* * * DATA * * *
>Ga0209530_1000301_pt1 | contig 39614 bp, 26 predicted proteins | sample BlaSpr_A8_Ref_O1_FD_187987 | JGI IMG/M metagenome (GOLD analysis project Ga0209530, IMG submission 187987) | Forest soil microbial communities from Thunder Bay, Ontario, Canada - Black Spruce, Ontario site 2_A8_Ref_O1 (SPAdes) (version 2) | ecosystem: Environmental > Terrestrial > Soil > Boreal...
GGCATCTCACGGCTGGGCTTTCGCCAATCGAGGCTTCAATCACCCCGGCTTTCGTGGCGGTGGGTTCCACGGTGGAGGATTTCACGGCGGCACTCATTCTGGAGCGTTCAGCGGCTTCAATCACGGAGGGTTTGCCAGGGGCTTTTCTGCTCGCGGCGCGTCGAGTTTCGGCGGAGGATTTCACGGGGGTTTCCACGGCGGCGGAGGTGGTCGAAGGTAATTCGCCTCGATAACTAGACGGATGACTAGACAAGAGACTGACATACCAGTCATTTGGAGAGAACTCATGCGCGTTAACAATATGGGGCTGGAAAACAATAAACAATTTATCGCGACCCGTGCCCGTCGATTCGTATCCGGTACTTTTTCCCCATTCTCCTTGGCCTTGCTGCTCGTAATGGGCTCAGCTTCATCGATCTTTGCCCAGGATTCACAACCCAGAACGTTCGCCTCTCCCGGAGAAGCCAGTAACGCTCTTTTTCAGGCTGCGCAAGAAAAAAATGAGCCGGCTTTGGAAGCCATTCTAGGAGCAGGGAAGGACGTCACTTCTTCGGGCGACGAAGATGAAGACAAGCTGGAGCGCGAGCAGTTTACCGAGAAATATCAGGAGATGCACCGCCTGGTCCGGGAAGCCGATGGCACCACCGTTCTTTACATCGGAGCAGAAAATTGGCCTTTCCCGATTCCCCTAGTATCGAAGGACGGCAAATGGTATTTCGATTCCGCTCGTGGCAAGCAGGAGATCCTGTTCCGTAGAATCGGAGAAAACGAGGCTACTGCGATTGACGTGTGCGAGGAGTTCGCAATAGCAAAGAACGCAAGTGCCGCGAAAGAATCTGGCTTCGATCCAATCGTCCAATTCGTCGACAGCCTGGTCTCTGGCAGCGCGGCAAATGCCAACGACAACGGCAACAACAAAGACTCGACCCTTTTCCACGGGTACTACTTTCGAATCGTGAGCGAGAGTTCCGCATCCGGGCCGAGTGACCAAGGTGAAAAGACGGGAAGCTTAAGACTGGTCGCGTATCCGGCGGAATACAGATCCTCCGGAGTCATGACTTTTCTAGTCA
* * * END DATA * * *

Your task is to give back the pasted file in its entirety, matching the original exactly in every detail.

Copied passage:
>Ga0209530_1000301_pt1 | contig 39614 bp, 26 predicted proteins | sample BlaSpr_A8_Ref_O1_FD_187987 | JGI IMG/M metagenome (GOLD analysis project Ga0209530, IMG submission 187987) | Forest soil microbial communities from Thunder Bay, Ontario, Canada - Black Spruce, Ontario site 2_A8_Ref_O1 (SPAdes) (version 2) | ecosystem: Environmental > Terrestrial > Soil > Boreal...
GGCATCTCACGGCTGGGCTTTCGCCAATCGAGGCTTCAATCACCCCGGCTTTCGTGGCGGTGGGTTCCACGGTGGAGGATTTCACGGCGGCACTCATTCTGGAGCGTTCAGCGGCTTCAATCACGGAGGGTTTGCCAGGGGCTTTTCTGCTCGCGGCGCGTCGAGTTTCGGCGGAGGATTTCACGGGGGTTTCCACGGCGGCGGAGGTGGTCGAAGGTAATTCGCCTCGATAACTAGACGGATGACTAGACAAGAGACTGACATACCAGTCATTTGGAGAGAACTCATGCGCGTTAACAATATGGGGCTGGAAAACAATAAACAATTTATCGCGACCCGTGCCCGTCGATTCGTATCCGGTACTTTTTCCCCATTCTCCTTGGCCTTGCTGCTCGTAATGGGCTCAGCTTCATCGATCTTTGCCCAGGATTCACAACCCAGAACGTTCGCCTCTCCCGGAGAAGCCAGTAACGCTCTTTTTCAGGCTGCGCAAGAAAAAAATGAGCCGGCTTTGGAAGCCATTCTAGGAGCAGGGAAGGACGTCACTTCTTCGGGCGACGAAGATGAAGACAAGCTGGAGCGCGAGCAGTTTACCGAGAAATATCAGGAGATGCACCGCCTGGTCCGGGAAGCCGATGGCACCACCGTTCTTTACATCGGAGCAGAAAATTGGCCTTTCCCGATTCCCCTAGTATCGAAGGACGGCAAATGGTATTTCGATTCCGCTCGTGGCAAGCAGGAGATCCTGTTCCGTAGAATCGGAGAAAACGAGGCTACTGCGATTGACGTGTGCGAGGAGTTCGCAATAGCAAAGAACGCAAGTGCCGCGAAAGAATCTGGCTTCGATCCAATCGTCCAATTCGTCGACAGCCTGGTCTCTGGCAGCGCGGCAAATGCCAACGACAACGGCAACAACAAAGACTCGACCCTTTTCCACGGGTACTACTTTCGAATCGTGAGCGAGAGTTCCGCATCCGGGCCGAGTGACCAAGGTGAAAAGACGGGAAGCTTAAGACTGGTCGCGTATCCGGCGGAATACAGATCCTCCGGAGTCATGACTTTTCTAGTCA